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During the past two years “Digital Transformation” has become the absolute buzzword. Agencies, Consultants and other service providers boldly state that they have done nothing else “in the past ten years.” Bit by bit they have changed wording on websites and in other channels. Today, everyone is transforming something.
This is basically a good thing as it moves the focus from isolated solutions to a more strategic process. However, the term itself is misleading – in both of its components, that is “Digital” and “Transformation.” Alain Veuve explains why in his article on t3n.de.
Most decision-makers have come to realize that the transition of society into the digital age also impacts the business world, thus requiring action. The word “Transformation” implies a beginning and an end. And this is exactly the context in which “Digital Transformation” is viewed. Business leaders realize that they are in arrears, then transform their business, make it ready for the digital age and consider the work done.
Reality is different. Technological progress is exponentially accelerating. We are quick to adopt those technologies that help us or make our lives easier. Digital transformation is but one element in this equation – and it marks the beginning of an era, not its end. The result is that the economy must be fundamentally rebuilt and participants in the economic game must play by a completely different set of rules.
“Digital” implies that changes in the society and the economy are driven solely by information technology. However, industries other than IT have also experienced significant changes in the recent past. And, since technologies are combined in products more and more often, these changes can often be considerably more extensive than in IT alone. Veuve cites Healthcare as an example, and cautions businesses to not just bet on digitalization. Those that do will be as surprised as they were five years ago when digital transformation took off.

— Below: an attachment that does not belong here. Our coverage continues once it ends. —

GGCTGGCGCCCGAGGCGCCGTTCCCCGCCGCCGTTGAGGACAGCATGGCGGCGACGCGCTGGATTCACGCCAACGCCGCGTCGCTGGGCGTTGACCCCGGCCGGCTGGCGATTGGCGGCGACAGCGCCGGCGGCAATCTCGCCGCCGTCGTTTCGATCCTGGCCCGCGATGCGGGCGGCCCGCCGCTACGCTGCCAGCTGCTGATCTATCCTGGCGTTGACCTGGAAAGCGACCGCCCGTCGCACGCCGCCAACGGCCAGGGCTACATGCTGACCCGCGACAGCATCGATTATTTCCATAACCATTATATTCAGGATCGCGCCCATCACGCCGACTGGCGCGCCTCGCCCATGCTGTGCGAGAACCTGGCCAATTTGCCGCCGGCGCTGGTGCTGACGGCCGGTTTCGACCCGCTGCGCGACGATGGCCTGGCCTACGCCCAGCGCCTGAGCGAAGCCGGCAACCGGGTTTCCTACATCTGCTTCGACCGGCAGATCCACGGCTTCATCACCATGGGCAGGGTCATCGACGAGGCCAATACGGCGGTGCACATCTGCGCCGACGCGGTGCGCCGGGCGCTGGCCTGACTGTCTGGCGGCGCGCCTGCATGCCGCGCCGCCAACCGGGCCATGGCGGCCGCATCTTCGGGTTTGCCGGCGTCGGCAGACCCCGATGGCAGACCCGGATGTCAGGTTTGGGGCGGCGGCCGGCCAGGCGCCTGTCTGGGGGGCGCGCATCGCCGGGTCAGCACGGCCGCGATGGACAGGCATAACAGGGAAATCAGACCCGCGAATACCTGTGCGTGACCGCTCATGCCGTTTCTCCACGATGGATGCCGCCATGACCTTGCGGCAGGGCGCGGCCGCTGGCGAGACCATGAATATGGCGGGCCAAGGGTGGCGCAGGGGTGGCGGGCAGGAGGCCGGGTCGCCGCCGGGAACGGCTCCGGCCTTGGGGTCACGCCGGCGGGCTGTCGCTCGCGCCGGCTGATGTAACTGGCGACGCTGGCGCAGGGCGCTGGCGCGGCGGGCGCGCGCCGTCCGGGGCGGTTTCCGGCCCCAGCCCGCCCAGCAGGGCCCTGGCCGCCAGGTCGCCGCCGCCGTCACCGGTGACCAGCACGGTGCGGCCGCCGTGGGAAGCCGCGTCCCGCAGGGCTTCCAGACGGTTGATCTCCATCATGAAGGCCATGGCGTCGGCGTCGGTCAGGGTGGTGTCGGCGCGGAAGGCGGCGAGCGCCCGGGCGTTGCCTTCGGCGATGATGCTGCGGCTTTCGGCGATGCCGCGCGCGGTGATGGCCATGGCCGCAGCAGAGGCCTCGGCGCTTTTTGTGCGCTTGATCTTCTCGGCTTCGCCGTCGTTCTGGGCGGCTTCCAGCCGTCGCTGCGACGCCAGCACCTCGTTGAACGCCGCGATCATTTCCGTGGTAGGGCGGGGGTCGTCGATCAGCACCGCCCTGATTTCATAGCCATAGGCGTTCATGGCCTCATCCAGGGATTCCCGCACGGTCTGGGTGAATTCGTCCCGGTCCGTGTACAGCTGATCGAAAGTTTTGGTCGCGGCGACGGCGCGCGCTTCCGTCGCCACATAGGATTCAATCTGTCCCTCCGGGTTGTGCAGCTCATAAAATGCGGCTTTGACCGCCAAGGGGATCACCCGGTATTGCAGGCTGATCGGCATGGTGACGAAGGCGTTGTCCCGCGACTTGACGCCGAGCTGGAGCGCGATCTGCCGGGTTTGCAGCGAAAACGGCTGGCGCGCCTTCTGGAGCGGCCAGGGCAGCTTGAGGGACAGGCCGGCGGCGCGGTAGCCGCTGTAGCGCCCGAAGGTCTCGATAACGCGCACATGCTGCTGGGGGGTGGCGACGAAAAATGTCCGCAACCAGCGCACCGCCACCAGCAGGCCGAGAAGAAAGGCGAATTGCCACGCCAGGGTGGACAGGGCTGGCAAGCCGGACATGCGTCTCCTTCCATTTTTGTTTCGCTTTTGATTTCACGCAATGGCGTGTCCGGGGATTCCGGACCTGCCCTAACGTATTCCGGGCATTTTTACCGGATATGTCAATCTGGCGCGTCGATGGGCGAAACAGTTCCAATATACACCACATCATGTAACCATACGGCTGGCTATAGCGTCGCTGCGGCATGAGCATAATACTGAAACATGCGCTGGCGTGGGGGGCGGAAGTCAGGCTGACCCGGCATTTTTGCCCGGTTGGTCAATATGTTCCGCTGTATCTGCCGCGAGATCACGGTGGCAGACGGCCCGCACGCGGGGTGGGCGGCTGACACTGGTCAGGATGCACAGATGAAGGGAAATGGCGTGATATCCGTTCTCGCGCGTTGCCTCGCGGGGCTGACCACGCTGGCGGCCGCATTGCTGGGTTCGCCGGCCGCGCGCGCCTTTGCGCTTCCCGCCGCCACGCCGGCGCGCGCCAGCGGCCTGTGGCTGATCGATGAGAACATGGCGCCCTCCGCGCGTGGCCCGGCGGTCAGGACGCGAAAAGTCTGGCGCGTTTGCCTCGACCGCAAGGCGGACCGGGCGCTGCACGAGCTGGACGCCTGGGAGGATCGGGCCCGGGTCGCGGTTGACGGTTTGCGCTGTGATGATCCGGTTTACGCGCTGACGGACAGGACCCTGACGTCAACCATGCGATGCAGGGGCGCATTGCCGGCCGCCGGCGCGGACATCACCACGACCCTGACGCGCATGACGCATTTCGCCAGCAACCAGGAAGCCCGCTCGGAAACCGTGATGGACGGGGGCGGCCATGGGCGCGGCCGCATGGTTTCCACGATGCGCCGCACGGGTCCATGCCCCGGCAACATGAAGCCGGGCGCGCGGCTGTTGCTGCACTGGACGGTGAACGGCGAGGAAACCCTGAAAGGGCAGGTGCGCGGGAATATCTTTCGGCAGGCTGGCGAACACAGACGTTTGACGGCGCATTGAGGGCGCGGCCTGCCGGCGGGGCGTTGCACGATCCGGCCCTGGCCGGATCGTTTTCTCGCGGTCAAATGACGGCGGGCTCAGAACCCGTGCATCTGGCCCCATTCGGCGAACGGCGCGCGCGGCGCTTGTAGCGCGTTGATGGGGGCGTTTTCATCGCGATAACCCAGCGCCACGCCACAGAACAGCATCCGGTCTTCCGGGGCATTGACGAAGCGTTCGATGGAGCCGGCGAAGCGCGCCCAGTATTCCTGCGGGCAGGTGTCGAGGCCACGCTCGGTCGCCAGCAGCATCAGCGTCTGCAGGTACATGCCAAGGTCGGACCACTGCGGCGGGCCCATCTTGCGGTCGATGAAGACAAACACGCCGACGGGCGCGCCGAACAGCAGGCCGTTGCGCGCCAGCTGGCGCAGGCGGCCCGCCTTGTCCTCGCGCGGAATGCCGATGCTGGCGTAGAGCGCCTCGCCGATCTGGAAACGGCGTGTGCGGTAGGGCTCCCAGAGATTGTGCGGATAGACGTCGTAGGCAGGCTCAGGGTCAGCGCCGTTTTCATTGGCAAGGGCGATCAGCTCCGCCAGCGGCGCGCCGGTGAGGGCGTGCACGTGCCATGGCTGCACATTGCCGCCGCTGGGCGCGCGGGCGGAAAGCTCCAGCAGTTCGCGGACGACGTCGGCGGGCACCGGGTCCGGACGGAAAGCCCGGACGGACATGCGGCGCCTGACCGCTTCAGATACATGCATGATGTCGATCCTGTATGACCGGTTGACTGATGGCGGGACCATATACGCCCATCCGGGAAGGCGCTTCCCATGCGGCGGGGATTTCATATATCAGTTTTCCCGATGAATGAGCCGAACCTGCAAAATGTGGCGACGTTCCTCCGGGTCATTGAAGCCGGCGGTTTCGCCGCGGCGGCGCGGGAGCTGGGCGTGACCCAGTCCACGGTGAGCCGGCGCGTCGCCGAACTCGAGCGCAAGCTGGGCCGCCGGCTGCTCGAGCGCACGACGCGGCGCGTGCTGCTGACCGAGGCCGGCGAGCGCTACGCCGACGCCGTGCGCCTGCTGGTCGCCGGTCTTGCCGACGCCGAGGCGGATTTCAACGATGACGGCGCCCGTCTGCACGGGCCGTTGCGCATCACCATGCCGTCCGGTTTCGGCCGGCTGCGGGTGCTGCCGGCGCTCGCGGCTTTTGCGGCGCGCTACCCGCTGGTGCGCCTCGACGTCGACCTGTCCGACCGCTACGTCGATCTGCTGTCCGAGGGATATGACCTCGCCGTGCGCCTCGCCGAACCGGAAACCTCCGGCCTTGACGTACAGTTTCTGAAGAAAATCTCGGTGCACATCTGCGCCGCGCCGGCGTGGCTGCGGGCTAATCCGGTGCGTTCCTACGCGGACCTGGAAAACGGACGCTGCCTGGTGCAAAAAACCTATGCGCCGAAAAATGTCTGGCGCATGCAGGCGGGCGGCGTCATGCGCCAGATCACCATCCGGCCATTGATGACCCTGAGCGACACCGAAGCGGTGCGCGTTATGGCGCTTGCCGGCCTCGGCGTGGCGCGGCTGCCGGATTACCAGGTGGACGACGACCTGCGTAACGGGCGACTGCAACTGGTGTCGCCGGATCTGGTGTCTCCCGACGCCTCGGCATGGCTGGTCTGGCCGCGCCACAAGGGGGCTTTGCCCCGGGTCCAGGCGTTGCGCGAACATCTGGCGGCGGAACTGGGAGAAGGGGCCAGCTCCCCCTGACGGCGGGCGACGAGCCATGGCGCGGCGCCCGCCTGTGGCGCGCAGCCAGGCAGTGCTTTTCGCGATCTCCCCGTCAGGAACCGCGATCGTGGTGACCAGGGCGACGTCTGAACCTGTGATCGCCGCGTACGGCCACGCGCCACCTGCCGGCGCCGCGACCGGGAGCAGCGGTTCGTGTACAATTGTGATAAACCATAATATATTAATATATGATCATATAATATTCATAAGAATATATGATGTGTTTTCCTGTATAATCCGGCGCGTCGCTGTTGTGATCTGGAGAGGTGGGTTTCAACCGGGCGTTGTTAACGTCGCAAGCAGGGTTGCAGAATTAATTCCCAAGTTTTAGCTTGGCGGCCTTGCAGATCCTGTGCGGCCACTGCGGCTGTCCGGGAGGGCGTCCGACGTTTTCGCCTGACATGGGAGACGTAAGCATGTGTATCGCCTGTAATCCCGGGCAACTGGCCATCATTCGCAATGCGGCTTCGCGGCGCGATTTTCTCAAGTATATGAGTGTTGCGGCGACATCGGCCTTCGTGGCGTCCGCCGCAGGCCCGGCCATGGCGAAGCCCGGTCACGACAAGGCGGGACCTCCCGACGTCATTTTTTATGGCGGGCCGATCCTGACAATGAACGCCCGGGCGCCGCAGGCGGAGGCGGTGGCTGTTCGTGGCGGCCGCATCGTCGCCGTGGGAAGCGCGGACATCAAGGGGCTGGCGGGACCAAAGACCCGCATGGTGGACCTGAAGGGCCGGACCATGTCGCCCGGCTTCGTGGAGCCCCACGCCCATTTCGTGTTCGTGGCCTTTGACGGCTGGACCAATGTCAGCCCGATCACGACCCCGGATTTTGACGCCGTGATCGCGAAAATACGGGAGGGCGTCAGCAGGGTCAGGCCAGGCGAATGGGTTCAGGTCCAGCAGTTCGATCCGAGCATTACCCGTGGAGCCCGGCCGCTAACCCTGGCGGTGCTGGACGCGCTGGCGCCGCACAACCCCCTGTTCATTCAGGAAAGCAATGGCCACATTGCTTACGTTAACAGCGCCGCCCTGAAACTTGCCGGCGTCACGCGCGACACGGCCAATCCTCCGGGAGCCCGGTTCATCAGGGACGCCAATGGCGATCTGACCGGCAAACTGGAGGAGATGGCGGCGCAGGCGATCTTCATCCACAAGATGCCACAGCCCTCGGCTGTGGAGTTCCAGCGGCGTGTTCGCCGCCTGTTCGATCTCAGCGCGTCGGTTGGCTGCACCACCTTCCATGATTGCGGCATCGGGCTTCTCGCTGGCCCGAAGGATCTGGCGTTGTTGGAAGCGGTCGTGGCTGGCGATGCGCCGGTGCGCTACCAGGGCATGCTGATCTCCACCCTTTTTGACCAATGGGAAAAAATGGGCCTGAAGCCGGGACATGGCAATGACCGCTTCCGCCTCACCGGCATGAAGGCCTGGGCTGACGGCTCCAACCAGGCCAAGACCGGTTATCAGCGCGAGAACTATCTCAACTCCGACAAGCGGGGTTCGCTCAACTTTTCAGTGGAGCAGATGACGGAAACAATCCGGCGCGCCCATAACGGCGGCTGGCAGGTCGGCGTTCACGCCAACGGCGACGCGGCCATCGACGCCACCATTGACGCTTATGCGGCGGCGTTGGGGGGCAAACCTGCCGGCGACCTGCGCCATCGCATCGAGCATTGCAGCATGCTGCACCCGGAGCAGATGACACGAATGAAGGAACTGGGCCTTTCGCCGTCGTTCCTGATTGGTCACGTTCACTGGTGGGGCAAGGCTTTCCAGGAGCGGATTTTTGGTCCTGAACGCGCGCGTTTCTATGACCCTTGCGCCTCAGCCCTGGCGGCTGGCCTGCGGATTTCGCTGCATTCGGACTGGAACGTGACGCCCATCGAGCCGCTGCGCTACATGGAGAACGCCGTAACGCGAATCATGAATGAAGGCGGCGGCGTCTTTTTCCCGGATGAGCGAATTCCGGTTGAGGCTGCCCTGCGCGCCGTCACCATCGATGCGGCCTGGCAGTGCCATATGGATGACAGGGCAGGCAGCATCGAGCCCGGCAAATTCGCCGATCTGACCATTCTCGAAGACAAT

The term “Digital Transformation” helped us realize that there are technological challenges that need to be met. Which means this buzzword has done its duty and can be replaced with a clean conscience. This is even more imperative as the term itself, as stated above, is misleading.
My proposal for a new terminology is Perpetual Disruption. The term implies that change is constant and that change has significant consequences. This is exactly what businesses will be confronted with on a daily basis in the future.
Composable business is an interplay of IT architecture, technological solutions and the corresponding mindset. Steven Bailey explains in an article at ComputerWeekly why exactly this enables telco companies to make a push toward digitization.
Knowledge of products that are frequently bought together enables companies to offer their product range in a targeted and customer-oriented manner. In etailment, Steven Bailey & Steffen Kopmeier explain how.